The BMW X5 is now in the last years of its lifecycle and, just like in the case a woman that’s not in her 20s anymore, this comes with both assets and drawbacks.
The vehicle has evolved, it’s gotten more refined and it knows how to cater for multiple of your needs. It capable out on the open road, handles with a lot of confidence and brakes the same way and, even in a diesel configuration it manages to offer you a few positive emotions when you abuse the pedal on the right.
The car turns into a docile creature when we’re talking about the cabin, which is extremely spacious (it can also seat 7 persons in an optional configuration, but this only covers a limited segment of the customers). The same goes for city driving, but only if you choose an oil-burning powerplant. The whole range uses BMW’s Efficienct Dynamics technology, but only the diesels manage to keep you from thinking about the nasty moments when the pump is washing your money away.
However, old bad habits die hard, so the X5 is still far behind its competition when you place something else than tarmac under its wheels. But many people don’t do that, so let’s get to the real disadvantage of this SAV. You simply can’t trick time - you can feel that the X5 is no longer a fresh product, when, for example, you compare it with all-new models from BMW’s range and see that it doesn’t quite get the same level of tech goodies.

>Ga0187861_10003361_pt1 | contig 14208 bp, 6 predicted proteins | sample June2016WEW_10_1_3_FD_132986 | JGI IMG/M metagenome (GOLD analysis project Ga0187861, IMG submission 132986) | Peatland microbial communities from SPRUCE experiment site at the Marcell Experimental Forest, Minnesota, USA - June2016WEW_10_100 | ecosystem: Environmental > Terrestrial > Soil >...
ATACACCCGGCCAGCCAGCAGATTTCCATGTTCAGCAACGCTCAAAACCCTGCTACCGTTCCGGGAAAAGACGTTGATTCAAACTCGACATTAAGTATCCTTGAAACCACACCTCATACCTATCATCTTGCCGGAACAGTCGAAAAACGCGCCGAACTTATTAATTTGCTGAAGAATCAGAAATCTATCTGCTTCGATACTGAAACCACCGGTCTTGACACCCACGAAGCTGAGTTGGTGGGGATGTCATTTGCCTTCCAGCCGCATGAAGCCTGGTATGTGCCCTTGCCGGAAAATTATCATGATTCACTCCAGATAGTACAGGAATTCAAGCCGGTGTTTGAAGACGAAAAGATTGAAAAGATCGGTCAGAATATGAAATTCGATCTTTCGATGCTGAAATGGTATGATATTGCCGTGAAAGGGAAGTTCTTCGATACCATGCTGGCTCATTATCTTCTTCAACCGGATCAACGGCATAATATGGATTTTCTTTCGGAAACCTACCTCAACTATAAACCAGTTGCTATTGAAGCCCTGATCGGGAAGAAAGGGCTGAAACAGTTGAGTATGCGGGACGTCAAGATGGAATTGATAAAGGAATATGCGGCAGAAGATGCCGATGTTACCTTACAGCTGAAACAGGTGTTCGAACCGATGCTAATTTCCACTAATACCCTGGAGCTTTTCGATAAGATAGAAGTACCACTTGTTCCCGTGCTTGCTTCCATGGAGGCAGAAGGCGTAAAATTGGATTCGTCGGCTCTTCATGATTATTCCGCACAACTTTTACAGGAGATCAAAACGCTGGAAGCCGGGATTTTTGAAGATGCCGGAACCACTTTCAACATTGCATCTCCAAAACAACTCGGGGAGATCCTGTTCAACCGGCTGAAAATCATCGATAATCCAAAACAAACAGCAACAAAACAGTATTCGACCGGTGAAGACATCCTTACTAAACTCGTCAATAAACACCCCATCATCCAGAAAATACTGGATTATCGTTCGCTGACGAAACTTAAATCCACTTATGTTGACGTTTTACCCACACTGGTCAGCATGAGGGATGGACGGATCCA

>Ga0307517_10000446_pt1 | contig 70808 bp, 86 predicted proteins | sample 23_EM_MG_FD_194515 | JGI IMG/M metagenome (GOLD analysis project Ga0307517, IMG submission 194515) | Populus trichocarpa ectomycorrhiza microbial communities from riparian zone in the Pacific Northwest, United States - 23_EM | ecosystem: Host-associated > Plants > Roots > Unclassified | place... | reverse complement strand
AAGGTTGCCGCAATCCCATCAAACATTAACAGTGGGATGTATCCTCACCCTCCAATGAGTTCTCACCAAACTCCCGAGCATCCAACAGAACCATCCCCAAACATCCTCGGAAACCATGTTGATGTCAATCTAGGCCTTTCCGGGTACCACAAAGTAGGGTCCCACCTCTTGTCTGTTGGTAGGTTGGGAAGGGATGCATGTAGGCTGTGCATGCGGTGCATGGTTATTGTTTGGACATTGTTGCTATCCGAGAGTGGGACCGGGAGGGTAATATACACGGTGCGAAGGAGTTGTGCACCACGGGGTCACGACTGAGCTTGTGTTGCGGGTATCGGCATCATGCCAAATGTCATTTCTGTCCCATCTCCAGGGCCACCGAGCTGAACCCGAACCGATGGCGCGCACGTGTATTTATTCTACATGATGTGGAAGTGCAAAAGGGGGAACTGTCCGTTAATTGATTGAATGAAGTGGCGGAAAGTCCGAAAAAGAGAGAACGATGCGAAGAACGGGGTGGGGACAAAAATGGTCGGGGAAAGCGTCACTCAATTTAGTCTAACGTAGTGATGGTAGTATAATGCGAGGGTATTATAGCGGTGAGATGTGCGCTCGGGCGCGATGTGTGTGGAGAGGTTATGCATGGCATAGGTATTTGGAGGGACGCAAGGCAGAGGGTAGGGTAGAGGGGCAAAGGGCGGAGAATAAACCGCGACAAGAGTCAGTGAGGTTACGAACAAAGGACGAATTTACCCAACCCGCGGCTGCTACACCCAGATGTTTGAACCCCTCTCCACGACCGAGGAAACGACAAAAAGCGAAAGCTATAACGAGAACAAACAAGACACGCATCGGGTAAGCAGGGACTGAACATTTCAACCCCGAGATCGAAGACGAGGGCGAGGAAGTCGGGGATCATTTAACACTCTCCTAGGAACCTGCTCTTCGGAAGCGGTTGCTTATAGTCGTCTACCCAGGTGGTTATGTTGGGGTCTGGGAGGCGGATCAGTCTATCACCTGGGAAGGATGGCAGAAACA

How much does she ask for being yours? Our test car had a price of EUR94.335 (USD116.867), out of which the optional extras weighed in at EUR30,551(USD37,848). Speaking of optional extras, we're advising you to go for the most comprehensive one on the X5's list, the M Sport package, but keep the latter's 19-inch wheels, as the optional 20-inch rollers will affect the ride.
The battle in the SUV class is fiercer than ever and the X5 takes second place on the podium, which it shares with the Mercedes ML
depending on what you want from your car (stop smiling Cayenne
and stop crying the rest of you